2005 Gold Award for Competitiveness Achievement
AWMA's 2005 Gold Awards for Competitiveness Achievement were presented to:
- Champlain Water District
- City of Chandler Municipal Utilities
- Charleston Commissioners of Public Works
- DeKalb County Water and Sewer Division
- Erie County Water Authority
- City of North Las Vegas Utilities Department
- Northern Kentucky Water District
The Champlain Water District has actively supported the public health protection goals of the Partnership For Safe Water (PSW) program and was the first utility in the country to receive the PSW "Excellence in Water Treatment" Award in 1999. It is the only utility in the country to maintain Phase IV standards of excellence and received the Phase IV Five Year Anniversary Award in 2004.
Chandler Municipal Utilities went through a self-assessment process, which it incorporated with employee assistance to become a stronger organization, improving its services and employee moral, and repairing its aging infrastructure. Chandler's Municipal Utilities and Public Works Departments were the first in Arizona to achieve accreditation from the American Public Works Association.
To achieve its strategic goals, the Charleston Commissioners of Public Works became registered to the ISO 14001 international standard of environmental excellence. The utility has actively participated in research and development activities for the industry, developed comprehensive training programs, and developed a culture of performance-orientation through incentive, merit and associate recognition programs.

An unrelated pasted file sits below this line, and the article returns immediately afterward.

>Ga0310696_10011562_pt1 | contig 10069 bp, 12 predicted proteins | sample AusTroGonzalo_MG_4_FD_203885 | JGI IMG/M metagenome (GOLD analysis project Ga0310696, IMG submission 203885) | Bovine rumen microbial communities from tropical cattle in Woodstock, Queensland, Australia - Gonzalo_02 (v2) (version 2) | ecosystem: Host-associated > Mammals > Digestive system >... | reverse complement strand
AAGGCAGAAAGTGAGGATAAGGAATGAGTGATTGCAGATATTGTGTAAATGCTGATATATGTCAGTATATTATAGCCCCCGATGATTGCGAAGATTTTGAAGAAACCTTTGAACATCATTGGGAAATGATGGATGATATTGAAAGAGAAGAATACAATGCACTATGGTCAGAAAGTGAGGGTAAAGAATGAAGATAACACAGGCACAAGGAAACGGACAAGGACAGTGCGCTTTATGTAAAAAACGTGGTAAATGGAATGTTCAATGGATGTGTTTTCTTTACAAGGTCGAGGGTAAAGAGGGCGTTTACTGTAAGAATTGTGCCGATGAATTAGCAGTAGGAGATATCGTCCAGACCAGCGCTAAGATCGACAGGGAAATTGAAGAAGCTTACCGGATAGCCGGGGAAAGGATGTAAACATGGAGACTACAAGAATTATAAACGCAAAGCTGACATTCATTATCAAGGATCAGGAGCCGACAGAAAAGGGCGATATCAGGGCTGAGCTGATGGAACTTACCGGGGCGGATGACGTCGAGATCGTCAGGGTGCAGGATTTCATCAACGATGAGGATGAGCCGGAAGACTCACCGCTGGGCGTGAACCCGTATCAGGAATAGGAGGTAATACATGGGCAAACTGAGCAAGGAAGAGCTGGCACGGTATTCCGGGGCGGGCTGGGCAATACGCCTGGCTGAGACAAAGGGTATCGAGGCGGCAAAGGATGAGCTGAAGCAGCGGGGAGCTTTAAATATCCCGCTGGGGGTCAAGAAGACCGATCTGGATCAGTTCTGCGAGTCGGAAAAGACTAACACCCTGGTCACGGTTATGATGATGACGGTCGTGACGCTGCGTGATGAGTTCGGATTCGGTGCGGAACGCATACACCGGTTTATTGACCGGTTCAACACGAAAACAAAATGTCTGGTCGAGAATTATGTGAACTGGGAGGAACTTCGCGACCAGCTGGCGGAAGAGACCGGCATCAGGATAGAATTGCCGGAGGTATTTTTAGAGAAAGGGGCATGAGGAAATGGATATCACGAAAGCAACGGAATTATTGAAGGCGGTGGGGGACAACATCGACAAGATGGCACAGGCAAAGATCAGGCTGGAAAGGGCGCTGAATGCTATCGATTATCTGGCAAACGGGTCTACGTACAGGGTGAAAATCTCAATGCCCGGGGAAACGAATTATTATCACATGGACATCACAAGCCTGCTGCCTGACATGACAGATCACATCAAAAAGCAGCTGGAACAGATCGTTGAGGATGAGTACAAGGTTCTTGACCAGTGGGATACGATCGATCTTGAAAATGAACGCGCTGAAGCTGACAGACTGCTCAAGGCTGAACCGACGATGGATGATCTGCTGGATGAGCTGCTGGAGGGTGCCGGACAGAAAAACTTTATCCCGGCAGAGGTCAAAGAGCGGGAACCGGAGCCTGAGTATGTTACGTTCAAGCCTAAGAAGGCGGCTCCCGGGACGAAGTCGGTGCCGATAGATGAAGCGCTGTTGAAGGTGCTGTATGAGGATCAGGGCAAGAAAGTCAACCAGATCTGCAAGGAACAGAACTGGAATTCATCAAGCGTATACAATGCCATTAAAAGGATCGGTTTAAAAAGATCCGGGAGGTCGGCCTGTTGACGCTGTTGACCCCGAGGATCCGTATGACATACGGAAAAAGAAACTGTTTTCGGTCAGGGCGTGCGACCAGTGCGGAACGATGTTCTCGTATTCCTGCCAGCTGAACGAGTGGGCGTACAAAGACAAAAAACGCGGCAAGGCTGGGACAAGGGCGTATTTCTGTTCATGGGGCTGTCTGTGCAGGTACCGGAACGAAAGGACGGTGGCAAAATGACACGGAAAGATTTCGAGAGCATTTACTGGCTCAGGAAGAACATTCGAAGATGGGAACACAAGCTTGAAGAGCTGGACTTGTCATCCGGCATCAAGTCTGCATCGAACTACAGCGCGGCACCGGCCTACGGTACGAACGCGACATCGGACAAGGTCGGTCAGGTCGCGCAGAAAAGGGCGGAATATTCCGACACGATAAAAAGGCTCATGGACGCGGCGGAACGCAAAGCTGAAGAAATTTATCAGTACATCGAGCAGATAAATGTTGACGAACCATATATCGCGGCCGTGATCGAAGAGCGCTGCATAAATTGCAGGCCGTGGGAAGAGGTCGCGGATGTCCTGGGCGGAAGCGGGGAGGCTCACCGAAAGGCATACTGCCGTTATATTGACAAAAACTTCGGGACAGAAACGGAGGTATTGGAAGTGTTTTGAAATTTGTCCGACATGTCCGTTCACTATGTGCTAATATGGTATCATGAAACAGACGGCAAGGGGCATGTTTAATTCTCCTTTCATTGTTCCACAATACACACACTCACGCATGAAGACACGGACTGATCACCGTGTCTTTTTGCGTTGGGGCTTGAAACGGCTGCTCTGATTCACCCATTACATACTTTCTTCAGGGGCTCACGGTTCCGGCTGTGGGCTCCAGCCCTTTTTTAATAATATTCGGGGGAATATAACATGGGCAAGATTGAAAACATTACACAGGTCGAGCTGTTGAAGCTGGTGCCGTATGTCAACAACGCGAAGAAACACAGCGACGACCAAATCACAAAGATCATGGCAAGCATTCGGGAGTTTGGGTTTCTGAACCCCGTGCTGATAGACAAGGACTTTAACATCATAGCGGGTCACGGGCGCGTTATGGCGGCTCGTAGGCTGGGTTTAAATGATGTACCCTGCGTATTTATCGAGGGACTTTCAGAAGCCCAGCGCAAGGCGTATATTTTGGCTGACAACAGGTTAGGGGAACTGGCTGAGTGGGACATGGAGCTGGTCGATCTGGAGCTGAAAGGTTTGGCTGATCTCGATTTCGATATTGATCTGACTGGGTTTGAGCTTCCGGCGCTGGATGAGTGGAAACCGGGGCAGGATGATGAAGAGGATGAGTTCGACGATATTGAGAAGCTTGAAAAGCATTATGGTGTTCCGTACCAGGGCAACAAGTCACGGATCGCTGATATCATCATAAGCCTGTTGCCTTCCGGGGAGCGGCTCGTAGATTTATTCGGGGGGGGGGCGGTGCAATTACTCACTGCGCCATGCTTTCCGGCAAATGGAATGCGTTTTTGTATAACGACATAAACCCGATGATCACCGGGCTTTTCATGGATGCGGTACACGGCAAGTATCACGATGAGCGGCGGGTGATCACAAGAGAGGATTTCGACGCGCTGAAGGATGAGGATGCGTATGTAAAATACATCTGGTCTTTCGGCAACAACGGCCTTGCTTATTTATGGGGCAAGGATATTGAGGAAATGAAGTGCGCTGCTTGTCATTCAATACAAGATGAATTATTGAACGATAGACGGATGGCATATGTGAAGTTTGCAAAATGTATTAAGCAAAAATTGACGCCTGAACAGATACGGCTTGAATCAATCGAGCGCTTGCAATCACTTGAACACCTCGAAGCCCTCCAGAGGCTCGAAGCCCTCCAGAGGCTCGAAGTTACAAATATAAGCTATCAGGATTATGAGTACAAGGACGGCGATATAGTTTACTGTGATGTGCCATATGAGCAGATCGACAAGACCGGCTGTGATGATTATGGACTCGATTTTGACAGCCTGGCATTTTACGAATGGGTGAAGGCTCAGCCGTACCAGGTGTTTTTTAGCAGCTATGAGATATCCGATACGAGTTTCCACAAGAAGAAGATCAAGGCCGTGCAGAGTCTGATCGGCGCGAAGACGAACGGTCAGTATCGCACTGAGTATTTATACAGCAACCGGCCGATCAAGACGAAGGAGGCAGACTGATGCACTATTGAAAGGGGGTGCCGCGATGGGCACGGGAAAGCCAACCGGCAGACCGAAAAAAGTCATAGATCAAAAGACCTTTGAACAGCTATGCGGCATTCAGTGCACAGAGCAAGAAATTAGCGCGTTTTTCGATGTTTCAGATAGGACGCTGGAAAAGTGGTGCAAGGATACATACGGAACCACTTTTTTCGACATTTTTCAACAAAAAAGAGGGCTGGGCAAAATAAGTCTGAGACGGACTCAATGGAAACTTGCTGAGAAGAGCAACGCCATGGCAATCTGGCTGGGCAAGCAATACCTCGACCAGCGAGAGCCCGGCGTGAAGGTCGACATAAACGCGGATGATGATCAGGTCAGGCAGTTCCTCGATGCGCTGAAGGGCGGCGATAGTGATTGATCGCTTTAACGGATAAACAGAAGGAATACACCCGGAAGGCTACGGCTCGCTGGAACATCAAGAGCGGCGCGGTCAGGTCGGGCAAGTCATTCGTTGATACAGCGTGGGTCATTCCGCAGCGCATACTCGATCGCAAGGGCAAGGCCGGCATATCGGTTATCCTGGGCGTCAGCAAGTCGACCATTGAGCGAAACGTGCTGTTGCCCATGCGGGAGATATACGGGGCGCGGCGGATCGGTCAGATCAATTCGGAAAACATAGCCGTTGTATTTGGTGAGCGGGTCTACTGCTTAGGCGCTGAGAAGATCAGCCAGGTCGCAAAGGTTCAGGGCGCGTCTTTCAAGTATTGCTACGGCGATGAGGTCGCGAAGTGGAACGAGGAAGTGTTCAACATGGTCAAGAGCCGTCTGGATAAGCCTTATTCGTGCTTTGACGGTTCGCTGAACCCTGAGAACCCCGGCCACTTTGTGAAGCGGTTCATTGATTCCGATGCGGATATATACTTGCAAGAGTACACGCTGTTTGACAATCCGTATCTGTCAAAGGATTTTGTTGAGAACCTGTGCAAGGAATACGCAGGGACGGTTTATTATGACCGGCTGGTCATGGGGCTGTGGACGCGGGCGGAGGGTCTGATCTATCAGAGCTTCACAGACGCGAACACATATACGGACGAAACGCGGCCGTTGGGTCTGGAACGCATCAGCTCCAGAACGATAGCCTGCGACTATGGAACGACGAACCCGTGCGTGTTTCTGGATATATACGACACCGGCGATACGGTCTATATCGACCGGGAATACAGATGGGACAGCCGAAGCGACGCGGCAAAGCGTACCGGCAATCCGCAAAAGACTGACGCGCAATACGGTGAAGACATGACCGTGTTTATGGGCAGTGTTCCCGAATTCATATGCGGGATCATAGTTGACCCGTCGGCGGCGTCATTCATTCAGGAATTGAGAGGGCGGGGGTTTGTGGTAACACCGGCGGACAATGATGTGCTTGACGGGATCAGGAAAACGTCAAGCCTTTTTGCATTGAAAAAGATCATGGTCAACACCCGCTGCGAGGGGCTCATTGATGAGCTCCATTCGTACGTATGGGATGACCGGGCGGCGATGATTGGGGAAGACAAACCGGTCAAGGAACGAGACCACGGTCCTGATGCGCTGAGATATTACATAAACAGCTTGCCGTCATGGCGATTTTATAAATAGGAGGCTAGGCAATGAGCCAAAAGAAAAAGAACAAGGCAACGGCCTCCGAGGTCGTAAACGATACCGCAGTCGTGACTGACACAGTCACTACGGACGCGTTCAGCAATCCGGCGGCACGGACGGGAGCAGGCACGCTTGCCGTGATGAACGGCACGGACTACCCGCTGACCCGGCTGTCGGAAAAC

The DeKalb County Water and Sewer Division used capital improvement plans, key performance indicators and action plans to strengthen its overall performance. The Division paid close attention to communication, the training and development of all staff members, performance measures and community relations to improve performance and move forward.
The Erie County Water Authority launched an aggressive program to reorganize and streamline its operations and achieved substantial reductions in operating expenses and increased revenues. Budget savings over the last eight years were derived from investment in more efficient and technologically advanced operations, reduced payroll costs and prudent debt management. This commitment to sound management practices resulted in significant cost savings, an extensive system-wide capital improvement program that is primarily based on a "pay as you go" model and a stabilized rate structure for its customers.
Employees at the newly created Utilities Department of the City of North Las Vegas improved work processes through initiatives such as converting to a new utility software system, establishing a call center for customer convenience, annual infrastructure improvements based upon maintenance surveys, and a new approval process for engineering plans. Leadership, awards and regular staff involvement have encouraged employees to find creative ways to improve the department.
Responding to the findings of a benchmarking study, Northern Kentucky Water District increased automation, improved its performance appraisal system and provided more employee empowerment. The recent acquisition of two water systems allowed the District to add to its customer base while realizing operational efficiencies that keep water rates low. Through systematic infrastructure replacement and rehabilitation, guided by an asset management plan, the District balanced needs with practical financial limitations.